A mother-daughter duo bond over invention
For the Blohowiaks, Boeing runs in the family. Kay Blohowiak and her husband Jim started working for our company in Seattle in the late ‘80s. Their daughter, Denise, joined us in 2015 as an intern in St. Louis.
“I can remember when Denise was in school and she would call me to ask a question on her homework,” says Kay. “Now I have the opportunity to learn from her and her Boeing experiences. I feel so lucky to be able to work with my daughter.”
Both Kay and Denise are successful inventors and are passionate about educating teammates on the process for submitting invention disclosures for possible patenting. Kay holds nearly 55 patents, and her most rewarding invention was the one she worked on with her daughter.
“Many people are apprehensive to submit invention disclosures because they worry their idea isn't novel enough or someone must have thought of it before.”
The pair, together with their colleague, Kenny Kruger, invented a tool that helps remove adhesive-backed decals and appliqués from an aircraft’s surface. Adhesives are used often over an aircraft’s lifecycle, and removing them can be time consuming and tedious. The trio’s invention is a tool that delivers CO2 or nitrogen into the tip of a scraper head, which creates a targeted application of a cryogenic gas that causes the adhesive to become more brittle and easier to remove quickly and cleanly.
“While this tool is still in the development phase, our goal is for it to be used on a range of Boeing products in the future,” says Denise. “And this is just one technical solution. We plan to continue to look for ways we can innovate together.”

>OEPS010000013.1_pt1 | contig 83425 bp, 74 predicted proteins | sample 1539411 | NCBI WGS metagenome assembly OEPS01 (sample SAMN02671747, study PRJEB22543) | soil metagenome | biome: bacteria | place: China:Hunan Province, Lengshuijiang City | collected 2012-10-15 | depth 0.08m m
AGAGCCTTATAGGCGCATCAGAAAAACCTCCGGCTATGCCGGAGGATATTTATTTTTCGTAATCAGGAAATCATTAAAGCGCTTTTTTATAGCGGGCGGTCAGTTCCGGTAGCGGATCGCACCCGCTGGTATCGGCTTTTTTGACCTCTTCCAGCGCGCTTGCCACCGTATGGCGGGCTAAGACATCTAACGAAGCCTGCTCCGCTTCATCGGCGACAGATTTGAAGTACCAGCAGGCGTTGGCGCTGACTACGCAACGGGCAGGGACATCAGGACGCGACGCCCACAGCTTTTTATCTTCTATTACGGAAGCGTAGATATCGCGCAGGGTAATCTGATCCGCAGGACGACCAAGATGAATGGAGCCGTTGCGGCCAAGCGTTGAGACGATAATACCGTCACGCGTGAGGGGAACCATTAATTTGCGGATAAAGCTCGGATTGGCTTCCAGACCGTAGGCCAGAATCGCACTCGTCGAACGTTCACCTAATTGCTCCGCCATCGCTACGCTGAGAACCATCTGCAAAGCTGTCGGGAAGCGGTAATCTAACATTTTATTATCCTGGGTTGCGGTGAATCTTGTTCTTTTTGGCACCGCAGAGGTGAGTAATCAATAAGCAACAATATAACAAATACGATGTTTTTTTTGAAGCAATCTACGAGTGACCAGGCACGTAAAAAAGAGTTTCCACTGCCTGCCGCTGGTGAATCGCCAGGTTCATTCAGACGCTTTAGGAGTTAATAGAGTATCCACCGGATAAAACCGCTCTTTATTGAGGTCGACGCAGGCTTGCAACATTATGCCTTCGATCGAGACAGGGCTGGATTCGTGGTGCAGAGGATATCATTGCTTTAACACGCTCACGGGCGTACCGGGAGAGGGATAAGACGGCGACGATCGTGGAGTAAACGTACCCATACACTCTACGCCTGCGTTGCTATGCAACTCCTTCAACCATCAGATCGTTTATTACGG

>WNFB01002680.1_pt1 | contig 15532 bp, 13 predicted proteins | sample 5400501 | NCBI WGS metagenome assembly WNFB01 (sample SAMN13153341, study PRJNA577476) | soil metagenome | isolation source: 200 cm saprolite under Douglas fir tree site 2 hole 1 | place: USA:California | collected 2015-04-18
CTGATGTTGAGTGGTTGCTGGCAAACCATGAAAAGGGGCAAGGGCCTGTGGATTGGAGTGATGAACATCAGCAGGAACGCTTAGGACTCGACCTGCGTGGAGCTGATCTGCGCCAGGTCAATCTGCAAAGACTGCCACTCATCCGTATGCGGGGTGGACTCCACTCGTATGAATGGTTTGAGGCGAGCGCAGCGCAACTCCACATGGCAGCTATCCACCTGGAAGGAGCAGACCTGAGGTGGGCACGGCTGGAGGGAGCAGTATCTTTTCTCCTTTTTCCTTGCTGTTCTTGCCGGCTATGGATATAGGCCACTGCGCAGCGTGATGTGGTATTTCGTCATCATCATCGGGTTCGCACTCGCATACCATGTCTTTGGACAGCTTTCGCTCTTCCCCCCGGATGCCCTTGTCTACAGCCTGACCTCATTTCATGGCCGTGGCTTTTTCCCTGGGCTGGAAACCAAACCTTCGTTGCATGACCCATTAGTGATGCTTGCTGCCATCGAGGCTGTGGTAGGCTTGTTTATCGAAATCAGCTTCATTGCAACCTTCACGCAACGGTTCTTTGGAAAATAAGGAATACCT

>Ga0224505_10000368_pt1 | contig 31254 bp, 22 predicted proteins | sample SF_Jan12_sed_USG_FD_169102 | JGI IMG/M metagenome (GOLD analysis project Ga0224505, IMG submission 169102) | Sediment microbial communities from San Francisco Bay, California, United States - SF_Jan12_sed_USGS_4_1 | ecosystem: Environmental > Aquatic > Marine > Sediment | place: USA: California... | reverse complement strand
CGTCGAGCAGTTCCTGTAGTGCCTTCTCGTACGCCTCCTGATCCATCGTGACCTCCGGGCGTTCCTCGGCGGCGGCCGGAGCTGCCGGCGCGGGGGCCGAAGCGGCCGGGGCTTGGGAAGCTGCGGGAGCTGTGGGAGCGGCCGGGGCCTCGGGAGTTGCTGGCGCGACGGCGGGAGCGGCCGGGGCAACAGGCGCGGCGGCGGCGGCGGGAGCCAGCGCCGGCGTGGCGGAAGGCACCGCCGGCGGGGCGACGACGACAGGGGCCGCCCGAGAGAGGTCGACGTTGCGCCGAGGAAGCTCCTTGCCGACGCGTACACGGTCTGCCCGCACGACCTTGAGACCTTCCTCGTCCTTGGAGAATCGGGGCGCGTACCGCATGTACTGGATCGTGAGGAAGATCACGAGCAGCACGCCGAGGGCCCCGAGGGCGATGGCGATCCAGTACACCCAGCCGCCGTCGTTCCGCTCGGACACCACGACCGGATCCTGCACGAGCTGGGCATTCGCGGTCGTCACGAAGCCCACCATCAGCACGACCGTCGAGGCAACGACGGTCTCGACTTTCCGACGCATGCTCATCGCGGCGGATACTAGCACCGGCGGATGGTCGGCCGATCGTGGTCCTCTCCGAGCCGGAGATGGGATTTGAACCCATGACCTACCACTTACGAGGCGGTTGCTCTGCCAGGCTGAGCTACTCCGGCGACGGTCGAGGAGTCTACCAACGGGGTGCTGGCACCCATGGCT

Kay recently spearheaded an inaugural “Innovation Day”—an entire day set aside for inventors to document and submit invention disclosures. Innovation Day resulted in the submission of 18 new inventions, several from first-time and international inventors.
“Many people are apprehensive to submit invention disclosures because they worry their idea isn't novel enough or someone must have thought of it before,” says Kay. “But we want all employees to feel confident in submitting their ideas, which is why education on the process is so important.”
Denise credits her parents’ technical background for inspiring her interest in STEM and is now inspiring future generations by working with her alma mater to mentor students on their senior design projects. She also mentors her teammates through their first few years at our company.
“I feel lucky to have grown up with strong technical leaders in my home as role models,” Denise said. “I try to provide similar inspiration to students and professionals entering my field. Seeing my mentees grow as innovators is immensely rewarding.”
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